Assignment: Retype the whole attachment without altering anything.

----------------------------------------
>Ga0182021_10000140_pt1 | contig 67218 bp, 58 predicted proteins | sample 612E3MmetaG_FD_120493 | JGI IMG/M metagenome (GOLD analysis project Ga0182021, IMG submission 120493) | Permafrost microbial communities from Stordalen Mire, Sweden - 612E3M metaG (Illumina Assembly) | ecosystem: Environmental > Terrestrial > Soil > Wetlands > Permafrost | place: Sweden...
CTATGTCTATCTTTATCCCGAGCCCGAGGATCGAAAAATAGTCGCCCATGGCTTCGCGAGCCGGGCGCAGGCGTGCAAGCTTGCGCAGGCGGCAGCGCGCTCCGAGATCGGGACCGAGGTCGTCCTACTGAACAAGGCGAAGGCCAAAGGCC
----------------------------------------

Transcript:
>Ga0182021_10000140_pt1 | contig 67218 bp, 58 predicted proteins | sample 612E3MmetaG_FD_120493 | JGI IMG/M metagenome (GOLD analysis project Ga0182021, IMG submission 120493) | Permafrost microbial communities from Stordalen Mire, Sweden - 612E3M metaG (Illumina Assembly) | ecosystem: Environmental > Terrestrial > Soil > Wetlands > Permafrost | place: Sweden...
CTATGTCTATCTTTATCCCGAGCCCGAGGATCGAAAAATAGTCGCCCATGGCTTCGCGAGCCGGGCGCAGGCGTGCAAGCTTGCGCAGGCGGCAGCGCGCTCCGAGATCGGGACCGAGGTCGTCCTACTGAACAAGGCGAAGGCCAAAGGCC